Recent times have seen more and more sightings of killer whales in arctic waters. This is being linked to the warming climate and melting sea ice. The whales are capitalizing on the warming climate as other habitats are lost, due to pollution and declining fish stocks.
However this is bad news for Inuit hunters who now have to compete for beluga, bowhead and narwhal whales that are nutritionally and culturally significant in their culture.
Killer whales, often referred to by their Latin name “orca“, are actually the largest member of the dolphin (Delphinidae) family. These wolves of the ocean are top predators, maintain complex social relationships, and hunt cooperatively as a pod. The killer whale diet consists of fish, squid, seals, sea lions and other whales and dolphins, and even sharks.
The latest data compiled by Mr Higdon and other researchers, who began researching the whales in September 2005, tracks the number of times they are spotted in the waters of Hudson Bay, against declining levels of sea ice.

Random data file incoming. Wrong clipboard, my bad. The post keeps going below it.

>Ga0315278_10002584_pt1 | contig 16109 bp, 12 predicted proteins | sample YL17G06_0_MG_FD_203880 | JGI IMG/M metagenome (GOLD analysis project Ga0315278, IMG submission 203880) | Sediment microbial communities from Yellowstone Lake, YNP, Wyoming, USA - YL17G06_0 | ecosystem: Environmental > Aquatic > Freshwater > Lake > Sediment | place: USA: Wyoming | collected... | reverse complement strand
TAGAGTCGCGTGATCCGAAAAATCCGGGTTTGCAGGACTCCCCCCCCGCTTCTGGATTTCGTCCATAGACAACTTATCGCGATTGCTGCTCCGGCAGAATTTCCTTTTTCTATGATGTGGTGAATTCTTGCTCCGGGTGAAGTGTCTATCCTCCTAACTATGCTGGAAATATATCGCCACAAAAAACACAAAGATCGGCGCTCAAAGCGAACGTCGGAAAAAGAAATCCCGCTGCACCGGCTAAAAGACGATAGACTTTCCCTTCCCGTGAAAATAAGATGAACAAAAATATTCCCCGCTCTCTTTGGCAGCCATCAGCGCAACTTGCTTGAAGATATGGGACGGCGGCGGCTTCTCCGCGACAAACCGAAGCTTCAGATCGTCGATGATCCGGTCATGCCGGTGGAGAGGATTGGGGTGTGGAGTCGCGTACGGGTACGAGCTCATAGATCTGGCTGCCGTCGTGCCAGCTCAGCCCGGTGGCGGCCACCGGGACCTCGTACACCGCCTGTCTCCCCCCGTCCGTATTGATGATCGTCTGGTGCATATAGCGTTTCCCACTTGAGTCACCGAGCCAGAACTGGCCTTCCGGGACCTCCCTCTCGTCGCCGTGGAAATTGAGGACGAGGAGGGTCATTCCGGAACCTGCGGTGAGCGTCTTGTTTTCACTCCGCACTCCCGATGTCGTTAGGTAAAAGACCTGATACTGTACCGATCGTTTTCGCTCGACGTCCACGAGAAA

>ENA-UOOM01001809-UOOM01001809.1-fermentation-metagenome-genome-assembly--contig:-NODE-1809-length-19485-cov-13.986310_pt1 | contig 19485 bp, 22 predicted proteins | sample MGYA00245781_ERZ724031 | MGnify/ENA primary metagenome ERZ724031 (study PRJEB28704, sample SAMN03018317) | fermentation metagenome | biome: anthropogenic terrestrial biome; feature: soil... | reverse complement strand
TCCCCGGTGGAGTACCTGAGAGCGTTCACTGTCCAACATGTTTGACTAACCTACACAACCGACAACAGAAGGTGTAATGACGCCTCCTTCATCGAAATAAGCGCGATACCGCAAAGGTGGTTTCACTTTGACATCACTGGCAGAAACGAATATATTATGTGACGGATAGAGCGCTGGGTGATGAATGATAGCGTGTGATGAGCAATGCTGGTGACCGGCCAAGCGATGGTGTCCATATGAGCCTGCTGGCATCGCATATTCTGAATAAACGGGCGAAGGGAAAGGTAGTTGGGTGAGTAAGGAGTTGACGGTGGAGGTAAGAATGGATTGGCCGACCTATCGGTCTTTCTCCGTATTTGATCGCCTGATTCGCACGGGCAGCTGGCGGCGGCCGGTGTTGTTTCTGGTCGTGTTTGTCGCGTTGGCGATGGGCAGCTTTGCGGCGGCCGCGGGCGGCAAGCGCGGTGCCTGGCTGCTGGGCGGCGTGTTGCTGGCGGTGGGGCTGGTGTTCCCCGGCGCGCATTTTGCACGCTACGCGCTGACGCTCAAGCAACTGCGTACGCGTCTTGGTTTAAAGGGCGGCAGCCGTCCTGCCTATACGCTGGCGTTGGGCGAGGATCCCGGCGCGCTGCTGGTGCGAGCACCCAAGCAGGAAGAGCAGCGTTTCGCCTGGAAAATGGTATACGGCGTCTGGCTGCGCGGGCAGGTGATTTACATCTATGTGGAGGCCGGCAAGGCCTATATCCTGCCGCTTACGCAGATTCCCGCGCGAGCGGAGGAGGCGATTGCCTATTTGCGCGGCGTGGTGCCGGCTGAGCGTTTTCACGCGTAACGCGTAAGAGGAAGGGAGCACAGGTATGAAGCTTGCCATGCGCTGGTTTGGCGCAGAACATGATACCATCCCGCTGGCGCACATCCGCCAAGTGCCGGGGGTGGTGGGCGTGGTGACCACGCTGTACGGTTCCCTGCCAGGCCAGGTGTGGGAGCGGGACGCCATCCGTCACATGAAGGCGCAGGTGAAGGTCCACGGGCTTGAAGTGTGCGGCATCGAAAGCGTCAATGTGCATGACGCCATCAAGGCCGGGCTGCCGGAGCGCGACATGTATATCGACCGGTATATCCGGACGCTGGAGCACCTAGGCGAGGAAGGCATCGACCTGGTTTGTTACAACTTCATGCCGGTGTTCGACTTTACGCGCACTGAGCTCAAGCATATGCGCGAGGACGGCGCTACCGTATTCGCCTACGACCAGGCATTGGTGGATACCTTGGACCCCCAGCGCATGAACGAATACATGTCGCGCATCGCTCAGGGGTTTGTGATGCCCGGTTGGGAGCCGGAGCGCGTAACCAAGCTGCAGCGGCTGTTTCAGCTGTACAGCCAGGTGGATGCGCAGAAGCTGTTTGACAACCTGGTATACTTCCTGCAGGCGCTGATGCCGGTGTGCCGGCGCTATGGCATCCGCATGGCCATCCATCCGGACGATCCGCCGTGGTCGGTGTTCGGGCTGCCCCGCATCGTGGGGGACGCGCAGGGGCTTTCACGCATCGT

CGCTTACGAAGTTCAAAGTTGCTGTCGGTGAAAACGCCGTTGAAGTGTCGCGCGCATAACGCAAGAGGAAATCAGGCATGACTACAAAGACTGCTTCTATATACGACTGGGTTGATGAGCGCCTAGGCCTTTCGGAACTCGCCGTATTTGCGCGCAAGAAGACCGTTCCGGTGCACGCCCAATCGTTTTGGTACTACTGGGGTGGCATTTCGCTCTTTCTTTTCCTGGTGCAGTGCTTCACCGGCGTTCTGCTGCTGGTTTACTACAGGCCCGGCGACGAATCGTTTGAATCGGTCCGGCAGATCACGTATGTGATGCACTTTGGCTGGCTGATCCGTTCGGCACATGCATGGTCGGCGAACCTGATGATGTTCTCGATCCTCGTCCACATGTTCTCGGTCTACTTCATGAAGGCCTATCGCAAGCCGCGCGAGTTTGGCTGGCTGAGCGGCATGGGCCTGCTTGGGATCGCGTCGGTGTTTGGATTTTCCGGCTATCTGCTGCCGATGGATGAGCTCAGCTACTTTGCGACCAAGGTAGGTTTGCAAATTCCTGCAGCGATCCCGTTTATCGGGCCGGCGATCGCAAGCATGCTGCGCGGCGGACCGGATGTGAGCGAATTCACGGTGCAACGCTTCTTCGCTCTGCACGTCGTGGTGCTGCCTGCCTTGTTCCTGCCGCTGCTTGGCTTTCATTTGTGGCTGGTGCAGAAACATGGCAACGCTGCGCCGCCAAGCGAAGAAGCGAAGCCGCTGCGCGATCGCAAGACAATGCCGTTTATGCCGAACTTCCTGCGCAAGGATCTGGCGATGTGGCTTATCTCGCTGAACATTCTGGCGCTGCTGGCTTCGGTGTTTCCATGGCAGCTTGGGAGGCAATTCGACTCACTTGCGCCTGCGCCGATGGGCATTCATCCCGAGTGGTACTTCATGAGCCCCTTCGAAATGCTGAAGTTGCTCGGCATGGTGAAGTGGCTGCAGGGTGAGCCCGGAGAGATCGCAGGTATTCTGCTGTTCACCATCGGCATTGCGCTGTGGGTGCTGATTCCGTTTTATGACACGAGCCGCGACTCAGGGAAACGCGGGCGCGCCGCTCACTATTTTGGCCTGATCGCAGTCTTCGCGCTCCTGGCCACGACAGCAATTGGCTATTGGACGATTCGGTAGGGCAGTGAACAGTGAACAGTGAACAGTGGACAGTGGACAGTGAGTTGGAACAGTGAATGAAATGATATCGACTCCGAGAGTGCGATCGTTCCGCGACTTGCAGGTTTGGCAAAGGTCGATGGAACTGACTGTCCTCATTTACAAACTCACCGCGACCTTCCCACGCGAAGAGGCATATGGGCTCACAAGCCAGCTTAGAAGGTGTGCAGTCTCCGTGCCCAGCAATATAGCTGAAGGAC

Gabriel Nirlungayuk, director of wildlife for Nunavut Tunngavik Inc states:
The elders say they have always seen orcas coming to their waters to feed, But for the past three years they are noticing the orcas are sticking around in their waters more so than would have in the past.
As habitats shrink, animals will strike back to survive, global warming will help some and hinder others.
Via: Daily Telegraph